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I wonder how is it possible to scale all shapes so that they are within boundaries of a [unit] sphere? I know how to do this for a cube: if radius of the sphere is S I set the length of X, Y and Z of the cube to S * math.sqrt(3)/3. This way, the corners of the cube are barely touching the surface of the sphere. But I don't know how to do this for other objects such as torus, cylinder and cone. Is there a general rule for this?

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Use the bound box.

enter image description here Result on Default cube scaled to fit in unit sphere

Half the length of one of the principal diagonals of the bounding box will be the radius of an encompassing sphere.

Simple test script. Looks purely at local coordinates from the bounding box and scales such that will fit in local unit sphere.

Note this ensures they fit in a cuboid that fits in a sphere, not such that it fits perfectly into a sphere.

import bpy
from mathutils import Vector

def bbox(ob):
    return (Vector(b) for b in ob.bound_box)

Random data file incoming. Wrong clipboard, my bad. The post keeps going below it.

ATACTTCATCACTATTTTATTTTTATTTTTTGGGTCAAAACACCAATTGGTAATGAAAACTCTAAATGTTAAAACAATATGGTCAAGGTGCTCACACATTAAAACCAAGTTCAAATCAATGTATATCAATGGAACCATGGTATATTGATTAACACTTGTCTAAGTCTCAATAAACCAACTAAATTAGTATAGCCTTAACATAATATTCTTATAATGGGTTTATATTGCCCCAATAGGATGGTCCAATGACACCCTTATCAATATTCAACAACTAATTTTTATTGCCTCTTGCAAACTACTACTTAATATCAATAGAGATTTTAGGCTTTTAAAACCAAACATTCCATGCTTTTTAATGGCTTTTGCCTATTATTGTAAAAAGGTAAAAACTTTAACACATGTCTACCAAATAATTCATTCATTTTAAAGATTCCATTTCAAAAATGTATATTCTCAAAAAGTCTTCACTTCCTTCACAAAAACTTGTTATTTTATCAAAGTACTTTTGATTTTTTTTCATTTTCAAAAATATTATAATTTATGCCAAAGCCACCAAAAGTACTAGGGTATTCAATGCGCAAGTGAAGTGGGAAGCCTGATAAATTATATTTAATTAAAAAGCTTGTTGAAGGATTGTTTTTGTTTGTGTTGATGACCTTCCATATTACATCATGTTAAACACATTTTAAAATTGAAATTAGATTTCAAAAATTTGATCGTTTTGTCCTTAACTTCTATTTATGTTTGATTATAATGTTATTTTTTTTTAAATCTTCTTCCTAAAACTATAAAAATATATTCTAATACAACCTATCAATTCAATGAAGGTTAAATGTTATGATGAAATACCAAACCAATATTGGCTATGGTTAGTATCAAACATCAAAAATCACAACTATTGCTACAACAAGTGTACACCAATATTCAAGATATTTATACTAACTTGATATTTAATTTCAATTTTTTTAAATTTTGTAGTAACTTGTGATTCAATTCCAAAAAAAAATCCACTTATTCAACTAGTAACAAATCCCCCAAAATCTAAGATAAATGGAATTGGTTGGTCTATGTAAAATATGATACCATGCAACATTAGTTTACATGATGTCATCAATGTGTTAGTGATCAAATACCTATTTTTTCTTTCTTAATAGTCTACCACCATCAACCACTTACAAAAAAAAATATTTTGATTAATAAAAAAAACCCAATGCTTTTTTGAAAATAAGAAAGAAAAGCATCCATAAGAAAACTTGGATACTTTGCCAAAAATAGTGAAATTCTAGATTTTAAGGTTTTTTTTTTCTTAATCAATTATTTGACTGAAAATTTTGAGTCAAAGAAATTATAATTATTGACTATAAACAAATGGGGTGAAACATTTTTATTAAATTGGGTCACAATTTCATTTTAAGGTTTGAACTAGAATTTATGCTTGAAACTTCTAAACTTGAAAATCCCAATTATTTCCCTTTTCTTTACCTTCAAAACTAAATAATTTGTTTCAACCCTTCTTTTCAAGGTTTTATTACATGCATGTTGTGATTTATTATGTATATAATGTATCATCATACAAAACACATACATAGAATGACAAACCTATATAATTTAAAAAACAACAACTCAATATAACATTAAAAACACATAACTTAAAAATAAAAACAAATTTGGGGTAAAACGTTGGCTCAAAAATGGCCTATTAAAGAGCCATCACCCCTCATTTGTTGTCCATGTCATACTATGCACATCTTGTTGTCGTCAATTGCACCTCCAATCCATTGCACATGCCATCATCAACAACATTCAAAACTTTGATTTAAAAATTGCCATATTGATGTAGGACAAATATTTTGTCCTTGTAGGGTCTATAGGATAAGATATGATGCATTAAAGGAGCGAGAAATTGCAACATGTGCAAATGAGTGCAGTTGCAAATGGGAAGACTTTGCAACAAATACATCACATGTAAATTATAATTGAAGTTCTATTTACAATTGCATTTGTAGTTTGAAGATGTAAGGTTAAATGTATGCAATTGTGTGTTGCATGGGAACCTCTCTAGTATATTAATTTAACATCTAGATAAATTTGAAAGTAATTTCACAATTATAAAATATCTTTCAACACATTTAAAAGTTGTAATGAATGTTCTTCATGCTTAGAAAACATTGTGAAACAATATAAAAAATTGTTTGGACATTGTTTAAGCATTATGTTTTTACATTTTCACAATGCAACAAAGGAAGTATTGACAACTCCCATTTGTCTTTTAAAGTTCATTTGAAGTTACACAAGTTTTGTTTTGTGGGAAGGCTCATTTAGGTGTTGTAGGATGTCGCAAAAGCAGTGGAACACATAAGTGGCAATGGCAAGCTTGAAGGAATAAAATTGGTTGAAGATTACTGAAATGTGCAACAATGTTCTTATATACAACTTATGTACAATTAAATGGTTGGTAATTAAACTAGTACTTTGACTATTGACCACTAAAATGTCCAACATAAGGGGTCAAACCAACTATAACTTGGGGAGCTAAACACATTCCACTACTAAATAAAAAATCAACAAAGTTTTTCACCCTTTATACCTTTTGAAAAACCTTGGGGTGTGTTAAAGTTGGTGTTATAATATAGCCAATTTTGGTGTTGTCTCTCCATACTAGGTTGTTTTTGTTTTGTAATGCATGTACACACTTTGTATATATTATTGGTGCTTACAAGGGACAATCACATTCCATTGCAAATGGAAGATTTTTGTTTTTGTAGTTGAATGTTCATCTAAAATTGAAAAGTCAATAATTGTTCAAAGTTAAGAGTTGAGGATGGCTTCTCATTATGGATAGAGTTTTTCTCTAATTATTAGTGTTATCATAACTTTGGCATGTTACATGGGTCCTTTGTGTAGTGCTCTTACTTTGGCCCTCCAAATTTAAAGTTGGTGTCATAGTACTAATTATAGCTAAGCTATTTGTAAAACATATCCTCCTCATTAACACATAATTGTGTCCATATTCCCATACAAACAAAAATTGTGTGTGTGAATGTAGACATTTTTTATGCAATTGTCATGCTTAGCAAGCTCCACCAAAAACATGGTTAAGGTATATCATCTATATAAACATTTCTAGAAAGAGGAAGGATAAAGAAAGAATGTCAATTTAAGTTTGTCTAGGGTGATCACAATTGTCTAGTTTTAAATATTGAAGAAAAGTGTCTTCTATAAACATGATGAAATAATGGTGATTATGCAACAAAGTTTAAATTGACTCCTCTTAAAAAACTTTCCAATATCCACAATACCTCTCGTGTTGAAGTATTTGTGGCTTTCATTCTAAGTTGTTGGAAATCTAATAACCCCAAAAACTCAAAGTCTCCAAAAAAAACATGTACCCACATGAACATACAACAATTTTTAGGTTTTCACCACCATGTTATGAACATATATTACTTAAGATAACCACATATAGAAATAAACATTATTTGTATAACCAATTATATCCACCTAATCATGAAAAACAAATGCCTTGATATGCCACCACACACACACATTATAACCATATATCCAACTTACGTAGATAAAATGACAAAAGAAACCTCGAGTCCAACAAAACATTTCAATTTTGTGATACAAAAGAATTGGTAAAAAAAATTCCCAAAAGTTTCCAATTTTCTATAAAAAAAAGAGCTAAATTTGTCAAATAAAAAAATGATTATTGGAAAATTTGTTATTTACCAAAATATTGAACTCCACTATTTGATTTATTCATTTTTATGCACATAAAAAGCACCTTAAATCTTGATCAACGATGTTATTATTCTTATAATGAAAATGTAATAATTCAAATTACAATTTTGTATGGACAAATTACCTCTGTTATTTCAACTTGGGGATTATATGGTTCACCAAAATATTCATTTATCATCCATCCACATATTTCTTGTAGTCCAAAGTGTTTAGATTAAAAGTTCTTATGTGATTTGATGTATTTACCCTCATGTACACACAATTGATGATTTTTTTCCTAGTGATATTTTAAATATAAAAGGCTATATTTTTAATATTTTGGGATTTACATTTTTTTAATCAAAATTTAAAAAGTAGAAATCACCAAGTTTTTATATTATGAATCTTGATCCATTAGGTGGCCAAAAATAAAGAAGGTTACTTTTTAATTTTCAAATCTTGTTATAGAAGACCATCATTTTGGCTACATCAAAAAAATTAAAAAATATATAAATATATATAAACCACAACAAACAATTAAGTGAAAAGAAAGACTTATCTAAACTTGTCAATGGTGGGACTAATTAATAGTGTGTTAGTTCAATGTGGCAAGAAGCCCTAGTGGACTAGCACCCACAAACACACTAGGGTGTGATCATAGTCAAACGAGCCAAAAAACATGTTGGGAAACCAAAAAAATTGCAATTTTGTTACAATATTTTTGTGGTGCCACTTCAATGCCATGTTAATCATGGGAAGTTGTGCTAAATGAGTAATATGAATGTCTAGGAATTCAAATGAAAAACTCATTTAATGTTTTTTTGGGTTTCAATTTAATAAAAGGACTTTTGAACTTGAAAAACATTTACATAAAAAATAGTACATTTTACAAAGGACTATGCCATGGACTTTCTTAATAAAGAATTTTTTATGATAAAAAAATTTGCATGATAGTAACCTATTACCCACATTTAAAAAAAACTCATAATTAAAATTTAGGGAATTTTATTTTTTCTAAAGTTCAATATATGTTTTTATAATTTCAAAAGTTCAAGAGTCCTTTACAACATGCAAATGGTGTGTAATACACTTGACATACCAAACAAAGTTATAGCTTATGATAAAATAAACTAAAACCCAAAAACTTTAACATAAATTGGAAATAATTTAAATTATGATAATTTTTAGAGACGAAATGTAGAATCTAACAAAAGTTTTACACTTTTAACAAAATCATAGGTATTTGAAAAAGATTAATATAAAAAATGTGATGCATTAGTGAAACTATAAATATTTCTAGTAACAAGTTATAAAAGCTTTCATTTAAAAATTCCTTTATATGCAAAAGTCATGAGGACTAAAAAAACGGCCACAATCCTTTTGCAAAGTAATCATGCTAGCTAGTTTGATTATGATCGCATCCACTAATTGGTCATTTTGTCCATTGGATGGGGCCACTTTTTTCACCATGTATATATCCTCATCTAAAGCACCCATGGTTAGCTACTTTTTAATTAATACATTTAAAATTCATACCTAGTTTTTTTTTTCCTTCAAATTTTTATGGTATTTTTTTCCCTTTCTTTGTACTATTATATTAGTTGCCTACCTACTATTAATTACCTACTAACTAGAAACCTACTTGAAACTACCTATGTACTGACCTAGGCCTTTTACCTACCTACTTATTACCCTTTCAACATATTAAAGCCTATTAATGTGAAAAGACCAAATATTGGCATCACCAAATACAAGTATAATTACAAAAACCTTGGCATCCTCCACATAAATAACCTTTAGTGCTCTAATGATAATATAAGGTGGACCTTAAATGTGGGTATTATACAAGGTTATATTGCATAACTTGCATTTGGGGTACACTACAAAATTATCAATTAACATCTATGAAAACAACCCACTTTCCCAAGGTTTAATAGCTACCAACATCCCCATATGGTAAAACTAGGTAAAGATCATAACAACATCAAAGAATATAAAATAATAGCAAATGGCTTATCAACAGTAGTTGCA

def bbox_center(ob):
    return sum(bbox(ob), Vector()) / 8

def bbox_radius(ob):
    bb = list(bbox(ob))
    return (bb[6] - bb[0]).length / 2

context = bpy.context
for ob in context.selected_objects:
    scale_factor = 1 / bbox_radius(ob)
    ob.scale *= scale_factor

Max vert from centroid.

enter image description here Result on Cone

A similar method could be employed that looks at maximum distance from centroid on a per vertex basis.

def mesh_radius(ob):
    o = bbox_center(ob)
    return max((v.co - o).length for v in ob.data.vertices)

context = bpy.context
for ob in context.selected_objects:
    scale_factor = 1 / mesh_radius(ob)
    ob.scale *= scale_factor
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  • $\begingroup$ Thank you. Does this also work for things like cone, torus etc? $\endgroup$ – Amir Apr 19 at 15:49
  • $\begingroup$ I am mostly looking at a deterministic approach to this problem. Do you know if it would be possible to get the scaling factor of a shape so that it fits in a sphere using a single equation? $\endgroup$ – Amir Apr 19 at 15:50
  • $\begingroup$ A more advanced algorithm should be found so that at least 4 vertices of the target object touch the sphere, which is the minimum. $\endgroup$ – Vilém Duha Apr 19 at 18:19

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